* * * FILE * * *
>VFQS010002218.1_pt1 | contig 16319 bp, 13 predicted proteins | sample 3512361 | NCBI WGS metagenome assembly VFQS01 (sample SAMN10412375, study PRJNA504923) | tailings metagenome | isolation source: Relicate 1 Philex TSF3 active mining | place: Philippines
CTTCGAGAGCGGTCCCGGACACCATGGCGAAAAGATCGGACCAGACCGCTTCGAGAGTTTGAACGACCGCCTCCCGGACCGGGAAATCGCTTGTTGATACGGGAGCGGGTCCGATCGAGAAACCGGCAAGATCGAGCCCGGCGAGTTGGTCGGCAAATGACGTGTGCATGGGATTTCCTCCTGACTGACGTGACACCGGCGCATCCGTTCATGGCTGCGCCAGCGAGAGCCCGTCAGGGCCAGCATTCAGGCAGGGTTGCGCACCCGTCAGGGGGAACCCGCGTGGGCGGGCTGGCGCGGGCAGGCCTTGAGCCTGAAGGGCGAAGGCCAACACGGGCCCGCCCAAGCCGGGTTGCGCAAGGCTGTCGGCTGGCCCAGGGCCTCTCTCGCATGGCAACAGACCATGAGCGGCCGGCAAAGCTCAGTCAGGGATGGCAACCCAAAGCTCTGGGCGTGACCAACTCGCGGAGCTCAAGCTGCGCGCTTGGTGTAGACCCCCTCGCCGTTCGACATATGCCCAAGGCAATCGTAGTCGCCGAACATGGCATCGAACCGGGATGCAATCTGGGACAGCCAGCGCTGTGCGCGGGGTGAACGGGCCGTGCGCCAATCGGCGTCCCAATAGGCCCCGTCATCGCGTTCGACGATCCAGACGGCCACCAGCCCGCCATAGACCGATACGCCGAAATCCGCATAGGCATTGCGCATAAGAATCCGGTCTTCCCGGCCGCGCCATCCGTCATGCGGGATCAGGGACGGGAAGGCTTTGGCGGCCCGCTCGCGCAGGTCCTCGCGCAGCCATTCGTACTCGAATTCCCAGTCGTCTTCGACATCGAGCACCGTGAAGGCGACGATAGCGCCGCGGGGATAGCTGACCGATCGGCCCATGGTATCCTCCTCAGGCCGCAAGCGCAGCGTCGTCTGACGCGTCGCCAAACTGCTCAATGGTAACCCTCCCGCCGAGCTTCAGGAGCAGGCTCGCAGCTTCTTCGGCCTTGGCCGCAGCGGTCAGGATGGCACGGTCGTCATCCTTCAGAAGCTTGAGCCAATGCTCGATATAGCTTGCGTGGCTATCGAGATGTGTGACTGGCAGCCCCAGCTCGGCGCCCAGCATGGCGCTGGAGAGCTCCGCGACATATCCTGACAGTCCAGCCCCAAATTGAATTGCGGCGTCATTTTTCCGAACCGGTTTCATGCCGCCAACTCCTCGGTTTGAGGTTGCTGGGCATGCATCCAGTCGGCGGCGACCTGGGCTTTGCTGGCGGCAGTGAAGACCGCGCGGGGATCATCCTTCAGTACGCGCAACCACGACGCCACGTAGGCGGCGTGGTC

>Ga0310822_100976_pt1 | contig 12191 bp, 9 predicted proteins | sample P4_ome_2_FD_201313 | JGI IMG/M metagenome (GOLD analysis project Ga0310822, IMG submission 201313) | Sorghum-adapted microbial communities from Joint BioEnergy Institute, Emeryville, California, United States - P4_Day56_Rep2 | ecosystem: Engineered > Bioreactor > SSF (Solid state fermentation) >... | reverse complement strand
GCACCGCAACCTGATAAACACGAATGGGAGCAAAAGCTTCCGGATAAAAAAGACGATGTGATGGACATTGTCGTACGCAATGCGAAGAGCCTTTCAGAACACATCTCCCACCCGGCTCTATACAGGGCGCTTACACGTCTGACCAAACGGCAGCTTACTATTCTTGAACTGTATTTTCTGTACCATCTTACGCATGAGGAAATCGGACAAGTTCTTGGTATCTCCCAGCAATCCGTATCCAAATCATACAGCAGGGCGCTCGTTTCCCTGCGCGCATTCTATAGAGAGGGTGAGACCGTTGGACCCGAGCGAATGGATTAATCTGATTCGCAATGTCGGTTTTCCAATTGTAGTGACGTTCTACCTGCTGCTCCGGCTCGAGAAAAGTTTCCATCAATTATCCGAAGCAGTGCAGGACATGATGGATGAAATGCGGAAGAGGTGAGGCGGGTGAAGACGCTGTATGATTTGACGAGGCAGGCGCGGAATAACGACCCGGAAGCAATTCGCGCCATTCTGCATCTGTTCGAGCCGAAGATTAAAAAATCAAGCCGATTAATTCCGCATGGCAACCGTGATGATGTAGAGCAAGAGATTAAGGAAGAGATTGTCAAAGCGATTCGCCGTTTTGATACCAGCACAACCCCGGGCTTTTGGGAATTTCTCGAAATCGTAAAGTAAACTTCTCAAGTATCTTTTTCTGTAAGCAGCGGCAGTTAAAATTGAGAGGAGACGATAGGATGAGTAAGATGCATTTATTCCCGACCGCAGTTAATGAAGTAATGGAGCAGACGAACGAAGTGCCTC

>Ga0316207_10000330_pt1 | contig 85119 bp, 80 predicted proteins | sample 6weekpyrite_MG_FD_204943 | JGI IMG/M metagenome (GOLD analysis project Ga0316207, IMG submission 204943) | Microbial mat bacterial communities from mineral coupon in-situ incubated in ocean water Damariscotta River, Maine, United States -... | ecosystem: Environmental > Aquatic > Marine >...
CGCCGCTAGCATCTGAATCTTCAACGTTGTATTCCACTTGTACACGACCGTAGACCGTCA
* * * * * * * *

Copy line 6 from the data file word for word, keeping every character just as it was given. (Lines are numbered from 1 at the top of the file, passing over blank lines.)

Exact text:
CGCCGCTAGCATCTGAATCTTCAACGTTGTATTCCACTTGTACACGACCGTAGACCGTCA